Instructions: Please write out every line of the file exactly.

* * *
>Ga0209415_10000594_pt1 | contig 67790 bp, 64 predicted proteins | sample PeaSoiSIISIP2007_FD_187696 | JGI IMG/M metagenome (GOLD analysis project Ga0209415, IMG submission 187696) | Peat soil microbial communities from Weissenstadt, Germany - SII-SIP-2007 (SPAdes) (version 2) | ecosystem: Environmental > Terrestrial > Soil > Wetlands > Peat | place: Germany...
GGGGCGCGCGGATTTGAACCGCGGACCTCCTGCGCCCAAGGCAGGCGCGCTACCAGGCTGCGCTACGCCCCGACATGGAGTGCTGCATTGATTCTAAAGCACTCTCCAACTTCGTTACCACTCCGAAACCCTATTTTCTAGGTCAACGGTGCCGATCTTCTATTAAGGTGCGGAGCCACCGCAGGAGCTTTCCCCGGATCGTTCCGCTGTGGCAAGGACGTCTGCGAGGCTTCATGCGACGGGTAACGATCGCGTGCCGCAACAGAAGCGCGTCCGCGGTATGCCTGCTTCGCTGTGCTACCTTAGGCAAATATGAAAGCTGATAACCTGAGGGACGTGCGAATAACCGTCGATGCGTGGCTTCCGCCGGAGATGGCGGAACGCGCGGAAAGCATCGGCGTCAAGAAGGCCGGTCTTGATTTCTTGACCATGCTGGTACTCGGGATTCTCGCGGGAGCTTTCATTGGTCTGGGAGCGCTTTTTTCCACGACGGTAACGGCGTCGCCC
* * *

>Ga0209415_10000594_pt1 | contig 67790 bp, 64 predicted proteins | sample PeaSoiSIISIP2007_FD_187696 | JGI IMG/M metagenome (GOLD analysis project Ga0209415, IMG submission 187696) | Peat soil microbial communities from Weissenstadt, Germany - SII-SIP-2007 (SPAdes) (version 2) | ecosystem: Environmental > Terrestrial > Soil > Wetlands > Peat | place: Germany...
GGGGCGCGCGGATTTGAACCGCGGACCTCCTGCGCCCAAGGCAGGCGCGCTACCAGGCTGCGCTACGCCCCGACATGGAGTGCTGCATTGATTCTAAAGCACTCTCCAACTTCGTTACCACTCCGAAACCCTATTTTCTAGGTCAACGGTGCCGATCTTCTATTAAGGTGCGGAGCCACCGCAGGAGCTTTCCCCGGATCGTTCCGCTGTGGCAAGGACGTCTGCGAGGCTTCATGCGACGGGTAACGATCGCGTGCCGCAACAGAAGCGCGTCCGCGGTATGCCTGCTTCGCTGTGCTACCTTAGGCAAATATGAAAGCTGATAACCTGAGGGACGTGCGAATAACCGTCGATGCGTGGCTTCCGCCGGAGATGGCGGAACGCGCGGAAAGCATCGGCGTCAAGAAGGCCGGTCTTGATTTCTTGACCATGCTGGTACTCGGGATTCTCGCGGGAGCTTTCATTGGTCTGGGAGCGCTTTTTTCCACGACGGTAACGGCGTCGCCC